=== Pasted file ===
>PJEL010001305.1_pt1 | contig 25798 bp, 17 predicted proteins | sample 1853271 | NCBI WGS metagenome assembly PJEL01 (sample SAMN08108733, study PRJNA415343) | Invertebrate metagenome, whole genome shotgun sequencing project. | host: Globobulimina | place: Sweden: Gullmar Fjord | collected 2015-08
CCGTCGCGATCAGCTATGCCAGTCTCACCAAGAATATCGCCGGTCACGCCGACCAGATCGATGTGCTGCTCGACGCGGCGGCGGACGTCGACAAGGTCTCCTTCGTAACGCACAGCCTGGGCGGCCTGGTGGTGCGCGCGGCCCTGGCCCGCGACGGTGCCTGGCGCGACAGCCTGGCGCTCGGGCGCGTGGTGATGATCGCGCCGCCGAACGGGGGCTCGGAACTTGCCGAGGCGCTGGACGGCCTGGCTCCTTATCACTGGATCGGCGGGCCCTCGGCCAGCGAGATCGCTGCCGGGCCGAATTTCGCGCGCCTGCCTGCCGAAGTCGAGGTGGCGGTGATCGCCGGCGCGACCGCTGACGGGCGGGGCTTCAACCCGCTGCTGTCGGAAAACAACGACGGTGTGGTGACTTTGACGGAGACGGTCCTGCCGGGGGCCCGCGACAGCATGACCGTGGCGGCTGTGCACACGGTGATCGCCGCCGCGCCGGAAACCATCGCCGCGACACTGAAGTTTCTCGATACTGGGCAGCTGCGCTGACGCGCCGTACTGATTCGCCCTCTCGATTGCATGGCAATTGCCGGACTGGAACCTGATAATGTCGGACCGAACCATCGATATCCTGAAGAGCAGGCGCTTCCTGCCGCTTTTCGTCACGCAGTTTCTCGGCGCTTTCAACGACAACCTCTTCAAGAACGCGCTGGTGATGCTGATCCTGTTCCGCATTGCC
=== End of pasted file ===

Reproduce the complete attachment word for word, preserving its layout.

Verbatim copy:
>PJEL010001305.1_pt1 | contig 25798 bp, 17 predicted proteins | sample 1853271 | NCBI WGS metagenome assembly PJEL01 (sample SAMN08108733, study PRJNA415343) | Invertebrate metagenome, whole genome shotgun sequencing project. | host: Globobulimina | place: Sweden: Gullmar Fjord | collected 2015-08
CCGTCGCGATCAGCTATGCCAGTCTCACCAAGAATATCGCCGGTCACGCCGACCAGATCGATGTGCTGCTCGACGCGGCGGCGGACGTCGACAAGGTCTCCTTCGTAACGCACAGCCTGGGCGGCCTGGTGGTGCGCGCGGCCCTGGCCCGCGACGGTGCCTGGCGCGACAGCCTGGCGCTCGGGCGCGTGGTGATGATCGCGCCGCCGAACGGGGGCTCGGAACTTGCCGAGGCGCTGGACGGCCTGGCTCCTTATCACTGGATCGGCGGGCCCTCGGCCAGCGAGATCGCTGCCGGGCCGAATTTCGCGCGCCTGCCTGCCGAAGTCGAGGTGGCGGTGATCGCCGGCGCGACCGCTGACGGGCGGGGCTTCAACCCGCTGCTGTCGGAAAACAACGACGGTGTGGTGACTTTGACGGAGACGGTCCTGCCGGGGGCCCGCGACAGCATGACCGTGGCGGCTGTGCACACGGTGATCGCCGCCGCGCCGGAAACCATCGCCGCGACACTGAAGTTTCTCGATACTGGGCAGCTGCGCTGACGCGCCGTACTGATTCGCCCTCTCGATTGCATGGCAATTGCCGGACTGGAACCTGATAATGTCGGACCGAACCATCGATATCCTGAAGAGCAGGCGCTTCCTGCCGCTTTTCGTCACGCAGTTTCTCGGCGCTTTCAACGACAACCTCTTCAAGAACGCGCTGGTGATGCTGATCCTGTTCCGCATTGCC